Growth in the area continued.  In 1829 a log school was built to replace the original school that had been constructed in 1812.  The very first teacher in Harmony was John Ritson, for whom Ritson Road is named.  S.S.#1 East Whitby continued to grow and in 1871 a brick school was constructed on land donated by Moody Farewell.

The growth of Oshawa had a profound impact on the Village of Harmony.  In 1924, Oshawa annexed the Village of Cedardale; the Village of Harmony, along with much of East Whitby Township was annexed later in 1954.

Remnants of the old village can still be seen at the corners of King Street and Harmony Road.  The old Farewell family cemetery is located just south of King Street on the east side of Harmony.  The old Harmony Public School is in the location of the school built in 1871.

Farewell Cemetery

Where The Streets Get Their Names – Oshawa Boulevard

By Lisa Terech, Community Engagement

A commonly asked question of Museum staff is what does the word Oshawa mean?  Early interpretations of Oshawa have varied greatly. Samuel Pedlar, 19th century amateur historian and author, sought to find the origin, and he consulted noted American ethnologist, Horatio Hale, as well as J.C. Bailey (a member of the Institute of Civil Engineers) throughout 1894.


As the story goes, the name Oshawa was selected in 1842, to secure the establishment of a Post Office. Initially the townspeople had thought “Sydenham” was a good choice, to further honour Lord Sydenham and keep in line with the Sydenham Harbour. However, Ackeus Moody Farewell and two First Nations men that had accompanied him to the meeting suggested an Indigenous name. It was them who selected “Oshawa,” and the others present agreed.

According to Pedlar, the exact meaning of the name was not recorded at the time of the meeting. Numerous conclusions were made before it was finally agreed that Oshawa means “that point at the crossing of the stream where the canoe was exchanged for the trail.”

Today, Oshawa Boulevard is a continuous (mostly) north-south street.  Its southern terminus is around the CP tracks, south of Olive Avenue, and it continues north; north of Hillcroft, it extends northwest, crosses Ritson, and continues to twist and turn, eventually ending again at Ritson, south of Beatrice Street.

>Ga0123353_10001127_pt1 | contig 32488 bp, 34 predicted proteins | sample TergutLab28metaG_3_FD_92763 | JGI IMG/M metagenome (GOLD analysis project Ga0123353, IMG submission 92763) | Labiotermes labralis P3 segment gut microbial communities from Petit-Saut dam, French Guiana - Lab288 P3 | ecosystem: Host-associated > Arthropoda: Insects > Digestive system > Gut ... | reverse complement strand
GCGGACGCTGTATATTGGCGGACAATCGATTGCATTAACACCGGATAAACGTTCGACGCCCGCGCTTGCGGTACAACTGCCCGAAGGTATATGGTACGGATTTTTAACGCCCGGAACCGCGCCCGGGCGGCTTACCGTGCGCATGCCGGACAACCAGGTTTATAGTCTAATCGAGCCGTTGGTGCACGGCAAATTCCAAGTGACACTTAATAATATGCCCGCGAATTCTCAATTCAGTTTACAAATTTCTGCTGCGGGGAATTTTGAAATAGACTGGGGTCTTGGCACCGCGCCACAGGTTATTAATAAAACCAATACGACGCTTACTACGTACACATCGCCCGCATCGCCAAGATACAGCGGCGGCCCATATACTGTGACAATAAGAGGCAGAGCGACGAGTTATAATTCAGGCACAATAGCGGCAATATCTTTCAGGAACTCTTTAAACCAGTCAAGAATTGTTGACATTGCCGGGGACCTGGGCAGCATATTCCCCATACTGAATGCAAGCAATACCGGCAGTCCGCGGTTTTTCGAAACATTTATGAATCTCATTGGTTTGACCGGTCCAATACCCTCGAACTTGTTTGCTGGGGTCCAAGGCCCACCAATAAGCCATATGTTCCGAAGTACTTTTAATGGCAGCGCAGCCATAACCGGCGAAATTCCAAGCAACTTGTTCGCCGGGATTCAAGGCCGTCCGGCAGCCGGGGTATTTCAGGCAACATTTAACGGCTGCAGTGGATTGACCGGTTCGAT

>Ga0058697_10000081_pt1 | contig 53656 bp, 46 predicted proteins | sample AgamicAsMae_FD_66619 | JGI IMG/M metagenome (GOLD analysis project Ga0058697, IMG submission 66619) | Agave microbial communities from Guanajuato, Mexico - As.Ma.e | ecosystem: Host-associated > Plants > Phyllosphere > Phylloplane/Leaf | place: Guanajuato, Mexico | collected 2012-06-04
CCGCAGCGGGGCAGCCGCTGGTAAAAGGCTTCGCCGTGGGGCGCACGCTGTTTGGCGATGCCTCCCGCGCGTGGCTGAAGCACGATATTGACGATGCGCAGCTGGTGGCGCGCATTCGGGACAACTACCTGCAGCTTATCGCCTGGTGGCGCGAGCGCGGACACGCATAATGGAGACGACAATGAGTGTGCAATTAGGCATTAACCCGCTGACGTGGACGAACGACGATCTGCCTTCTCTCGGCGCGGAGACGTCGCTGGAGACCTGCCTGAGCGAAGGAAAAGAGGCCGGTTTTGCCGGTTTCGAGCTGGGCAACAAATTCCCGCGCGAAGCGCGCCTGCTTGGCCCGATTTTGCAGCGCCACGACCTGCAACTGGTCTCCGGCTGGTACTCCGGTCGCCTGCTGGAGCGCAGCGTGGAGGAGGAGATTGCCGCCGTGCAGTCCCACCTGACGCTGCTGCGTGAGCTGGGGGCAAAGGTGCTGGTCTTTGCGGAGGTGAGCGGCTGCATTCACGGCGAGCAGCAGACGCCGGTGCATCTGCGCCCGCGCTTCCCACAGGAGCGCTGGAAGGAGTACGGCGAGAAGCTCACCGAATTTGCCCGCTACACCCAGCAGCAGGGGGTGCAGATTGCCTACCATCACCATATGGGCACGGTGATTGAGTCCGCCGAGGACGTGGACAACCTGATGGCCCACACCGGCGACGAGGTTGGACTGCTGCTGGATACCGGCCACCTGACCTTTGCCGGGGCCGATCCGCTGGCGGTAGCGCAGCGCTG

As mentioned in previous blog posts, the 1920s in Oshawa saw a great amount of growth and development.  New roads and houses were added to our city, Oshawa Boulevard being one of them.  There was only a handful of houses listed in the 1921 City Directory, but by 1929, the number had easily quadrupled.


Take a close look at the map above.  This map dates to 1925 and shows Oshawa Boulevard starting at King Street.  South of King Street, there are two other streets circled: Yonge Street and St. Julien Street.  Both of these streets were new additions in the 1920s, but neither exist today, all consolidated as ‘Oshawa Boulevard.’  It appears that sometime between 1954 and 1956 the City decided to consolidate three consecutive streets into one name, and so Yonge Street and St. Julian St. were renamed.

Where did these other names come from?

Toronto’s Yonge Street was named by Sir John Graves Simcoe after his friend Sir George Yonge who was reportedly an expert on ancient Roman roads.  It is likely that Oshawa’s street took its spelling from either Sir Yonge or the street in Toronto.

St. Julien was named for the Battle of St. Julien, part of the larger Battle of Ypres in Belgium.  As described by Veterans Affairs Canada:

On April 24 (1915), the Germans attacked in an attempt to obliterate the salient once and for all. Another violent bombardment was followed by another gas attack in the same pattern as before. This time the target was the Canadian line. Here through terrible fighting, withered with shrapnel and machine-gun fire, hampered by rifles that jammed, violently ill and gasping for air through mud-soaked handkerchiefs, they held on until reinforcements arrived.

Thus, in their first appearance on a European battlefield, the Canadians established a reputation as a formidable fighting force. But the cost was high. In these 48 hours, 6,035 Canadians – one man in every three – was lost from Canada’s little force of hastily trained civilians. This was a grim forerunner of what was still to come.

Streets around the former St. Julien (Oshawa Boulevard) include Festhubert, Courcellette, Vimy, St. Eloi, and Verdun, all of which are depicted with a poppy on the sign.